In physics, a **force** is any *interaction* that, when unopposed, will change the motion of an object or its shape. In this section we are going to develop this idea which is, for instance, realated to the technology we use to travel by bike or car, but also, behind the everyday actions such as pushing the shopping trolley. In order to do this we will study:

- What forces are
- Their units of measure
- How we represent forces graphically
- How are they produced (causes) and what are their efects

Are you ready for it?

## Concept of force

Imagine pushing a resting ball on a pool table with yor finger. Probably your intuition tells you that you are giving “strength” to the ball. In a more formal way we can say that *we are applying a force to the ball*. What happens next? Most likely our ball starts moving, but if it were a water balloon instead, it could happen that it deformed and our finger was "swallowed" by the balloon.

We define **force** as any *interaction* that, when unopposed, will change the motion of an object, or, will cause a deformation on it. A **force** is the interaction of a body with something external to it, as well as a **vector** characterised by *magnitude* (size) and *direction*.

The unit of the International System of measure is the **Newton (N)**. One newton is the force required to cause a mass of one kilogram (kg) to accelerate at a rate of one meter per second squared (m/s^{2}) in the absence of other force-producing effects.

Historically the study of bodies in motion and its cause has fascinated mankind since ancient times. Aristotle (284 – 322 a.C.), one of the most important wise men from Ancient Greek, he was one the forefathers of this study, his ideas were maintained during the whole Middle Ages. Then, Galileo Galilei (1564 – 1642) was able to describe motion mathematically (*Principal of Relativity*) but he did not analyse the * causes* of it. Years later Isaac Newton (1643 – 1727) was who, based on Galileo ́s ideas, define the causes of motion:

**forces**.

### Other units of measurement

Beside Newton, there are other units of measure less used:

**dyne (dyn).**The standard centimeter-gram-second (CGS) unit of force, equal to the force that produces an acceleration of one centimeter per second per second (cm/s^{2}) on a mass of one gram. 1 dyn = 10^{-5}N**kilopond (kp)**or**kilogram – force (kg**. It is a gravitational metric unit of force. It is equal to the magnitude of the force exerted on one kilogram of mass in a 9.8m/s_{f})^{2}gravitational field (standard gravity, a conventional value approximating the average magnitude of gravity on Earth). 1 kp = 9.8 N**poundal (pdl)**. A unit of force equal to that required to give a mass of one pound an acceleration of one foot per second per second. 1 pdl = 0.1382550 N**pound - force (lb**. The pound-force is about equal to the gravitational force applied on a mass of one pound (0.45359237 kg.) on the surface of Earth. 1 lb_{f})_{f}= 4,448222 N**KIP.**It equals 1000 pounds-force, used primarily by American architects and engineers to measure engineering loads. Although uncommon, it is occasionally also considered a unit of mass, equal to 1000 pounds: 1 KIP = 1000 lbf; 1 KIP = 4448,222 N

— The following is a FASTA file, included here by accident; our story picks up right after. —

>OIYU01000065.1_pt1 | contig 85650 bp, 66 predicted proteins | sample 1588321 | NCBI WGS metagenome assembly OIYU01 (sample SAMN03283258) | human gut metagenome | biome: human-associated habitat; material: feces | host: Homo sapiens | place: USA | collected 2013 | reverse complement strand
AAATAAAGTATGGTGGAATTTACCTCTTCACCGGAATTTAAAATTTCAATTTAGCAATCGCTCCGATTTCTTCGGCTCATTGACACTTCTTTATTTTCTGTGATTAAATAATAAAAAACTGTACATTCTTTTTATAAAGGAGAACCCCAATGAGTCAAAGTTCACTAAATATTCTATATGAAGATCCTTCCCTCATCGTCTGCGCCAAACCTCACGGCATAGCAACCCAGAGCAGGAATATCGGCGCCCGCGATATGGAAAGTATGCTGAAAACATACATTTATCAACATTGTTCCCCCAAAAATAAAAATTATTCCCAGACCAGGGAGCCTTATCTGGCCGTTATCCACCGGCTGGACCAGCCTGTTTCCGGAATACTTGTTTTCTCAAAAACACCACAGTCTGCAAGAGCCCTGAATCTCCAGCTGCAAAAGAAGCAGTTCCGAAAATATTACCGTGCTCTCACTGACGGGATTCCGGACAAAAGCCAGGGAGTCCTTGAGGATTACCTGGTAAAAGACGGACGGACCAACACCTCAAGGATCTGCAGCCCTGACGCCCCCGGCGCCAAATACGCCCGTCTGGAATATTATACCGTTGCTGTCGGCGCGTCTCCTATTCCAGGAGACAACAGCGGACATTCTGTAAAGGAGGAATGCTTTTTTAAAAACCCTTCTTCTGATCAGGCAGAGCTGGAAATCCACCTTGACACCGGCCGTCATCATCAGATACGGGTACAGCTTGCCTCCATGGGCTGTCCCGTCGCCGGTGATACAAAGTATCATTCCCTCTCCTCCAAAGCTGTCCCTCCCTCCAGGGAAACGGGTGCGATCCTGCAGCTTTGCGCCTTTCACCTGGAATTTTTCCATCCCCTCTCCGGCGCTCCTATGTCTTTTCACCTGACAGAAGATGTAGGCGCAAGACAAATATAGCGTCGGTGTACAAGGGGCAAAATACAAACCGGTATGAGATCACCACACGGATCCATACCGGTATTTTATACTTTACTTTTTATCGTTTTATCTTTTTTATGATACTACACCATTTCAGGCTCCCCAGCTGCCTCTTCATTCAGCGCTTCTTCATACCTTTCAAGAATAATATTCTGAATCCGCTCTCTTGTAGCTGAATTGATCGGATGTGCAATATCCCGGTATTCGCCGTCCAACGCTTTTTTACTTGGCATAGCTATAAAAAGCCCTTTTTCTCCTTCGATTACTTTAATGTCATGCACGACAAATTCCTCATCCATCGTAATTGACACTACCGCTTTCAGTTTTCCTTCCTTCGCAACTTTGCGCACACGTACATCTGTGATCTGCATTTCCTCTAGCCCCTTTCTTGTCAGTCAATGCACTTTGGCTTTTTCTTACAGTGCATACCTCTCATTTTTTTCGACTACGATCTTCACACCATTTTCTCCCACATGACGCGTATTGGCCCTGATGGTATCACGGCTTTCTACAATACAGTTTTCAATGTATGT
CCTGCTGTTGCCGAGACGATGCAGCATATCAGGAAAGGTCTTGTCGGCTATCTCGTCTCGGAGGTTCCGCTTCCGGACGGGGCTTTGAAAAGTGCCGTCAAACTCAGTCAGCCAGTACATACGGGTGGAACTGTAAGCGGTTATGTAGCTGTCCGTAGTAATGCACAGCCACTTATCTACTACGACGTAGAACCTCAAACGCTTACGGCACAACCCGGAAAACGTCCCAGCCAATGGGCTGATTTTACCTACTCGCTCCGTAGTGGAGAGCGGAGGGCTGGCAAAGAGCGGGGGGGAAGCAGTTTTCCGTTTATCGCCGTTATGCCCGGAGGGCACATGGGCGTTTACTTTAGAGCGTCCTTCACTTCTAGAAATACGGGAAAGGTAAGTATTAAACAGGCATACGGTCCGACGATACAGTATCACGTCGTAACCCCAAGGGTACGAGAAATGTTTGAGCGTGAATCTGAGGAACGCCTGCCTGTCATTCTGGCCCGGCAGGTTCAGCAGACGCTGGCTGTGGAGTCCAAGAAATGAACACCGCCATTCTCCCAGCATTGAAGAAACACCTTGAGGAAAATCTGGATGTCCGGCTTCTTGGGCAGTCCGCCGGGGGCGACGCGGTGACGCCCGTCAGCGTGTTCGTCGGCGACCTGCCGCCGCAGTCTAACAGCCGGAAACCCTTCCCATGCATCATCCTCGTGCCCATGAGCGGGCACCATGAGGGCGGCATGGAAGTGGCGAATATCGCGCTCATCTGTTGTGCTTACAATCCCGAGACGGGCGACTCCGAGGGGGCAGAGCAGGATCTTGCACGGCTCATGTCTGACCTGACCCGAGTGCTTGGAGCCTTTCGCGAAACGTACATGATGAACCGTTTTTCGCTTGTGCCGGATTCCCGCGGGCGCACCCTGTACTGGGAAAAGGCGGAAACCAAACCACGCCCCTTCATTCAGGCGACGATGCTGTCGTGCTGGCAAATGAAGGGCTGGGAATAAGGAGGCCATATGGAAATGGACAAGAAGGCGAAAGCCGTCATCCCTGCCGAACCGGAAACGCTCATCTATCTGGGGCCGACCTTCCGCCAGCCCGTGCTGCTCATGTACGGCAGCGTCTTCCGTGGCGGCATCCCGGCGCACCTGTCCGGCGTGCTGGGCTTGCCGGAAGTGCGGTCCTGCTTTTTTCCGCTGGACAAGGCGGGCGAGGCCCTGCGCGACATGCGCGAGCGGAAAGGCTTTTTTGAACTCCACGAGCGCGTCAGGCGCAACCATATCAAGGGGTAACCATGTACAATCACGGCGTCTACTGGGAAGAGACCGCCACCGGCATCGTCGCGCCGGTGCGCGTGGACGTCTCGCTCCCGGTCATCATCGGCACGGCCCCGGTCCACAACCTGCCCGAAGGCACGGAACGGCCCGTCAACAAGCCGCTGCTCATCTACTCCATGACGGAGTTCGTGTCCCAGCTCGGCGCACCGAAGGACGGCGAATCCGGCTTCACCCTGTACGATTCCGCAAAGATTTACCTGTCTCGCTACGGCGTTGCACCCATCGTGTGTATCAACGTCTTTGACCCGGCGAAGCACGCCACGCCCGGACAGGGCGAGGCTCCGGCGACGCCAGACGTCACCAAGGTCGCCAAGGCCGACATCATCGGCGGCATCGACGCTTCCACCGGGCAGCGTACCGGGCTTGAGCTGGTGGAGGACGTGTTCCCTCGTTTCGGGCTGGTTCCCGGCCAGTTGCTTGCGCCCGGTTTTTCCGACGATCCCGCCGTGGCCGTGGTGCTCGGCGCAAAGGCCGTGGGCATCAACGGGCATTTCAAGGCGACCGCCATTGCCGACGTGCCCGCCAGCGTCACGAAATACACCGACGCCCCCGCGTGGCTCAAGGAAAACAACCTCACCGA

## Representation of forces

Previously, we have defined force as a vector magnitude, so they are *represented as vectors*. Indeed, as you can observe on the next image, the direction of the force has to be into account in order to predict its effects.

Observe that one of the forces *characteristics* has been the initial point, also known as * point of application*. It is the point where force is applied, so the effects it produces , on a body may vary depending on it. In any case, on this level we will focus on punctual objects, so, applying a force to a body it is to apply it on its only point.

On the other hand, forces as vectors may be decomposed. This will let us, for instance, to observe the effects produced in space in each dimension (axis) separatly.

## Effects of the force

Forces appear from * interactions between bodies*. Watch the next image.

Remember, *every interaction leads to a couple of forces*. This principle is known as law of action and reaction.

According to the distance of interaction between bodies we can distinguish two types:

**Interaction by contact.**Forces emerged when two or more bodies are in contact. For example when there os a crash or when a door is pushed.**Remote interaction.**The bodies, even if they are not in contact, exert a strength on the rest of bodies. For instance, the force of attraction of a magnet towards something made of metal, or the gravity itself the Earth exerts on the moon and viceversa.

Furthermore, the **effects produced by the forces** can be summarised in two kinds:

**Dynamics.**They produce changes in the velocity (modulus and direction) of the body they act on. For instance, if the same strength on the shopping trolley is maintained and exerted in time, the speed of the trolley will be gradually increased. Newton ́s Law are particularly useful to understand the dynamic effects of the forces. On the other hand, we have to bear in mind that should the direction of the force exerted on a free body does not go throughout its centre of gravity, it produces a rotational motion (turn) and a driving motion (movement). This happens when a ball is kicked by the edge and not by the middle. For more information about this subject go to the subject dedicated to rigid solid-
**Elastic**. They produce changes on the body structure they act on. For example, to forge a sword different kind os forces are exerted on a incandescent piece of steel.

Newton ́s second lawENLACE states that the acceleration of an object is dependent upon two variables - the net force acting upon the object and the mass of the object.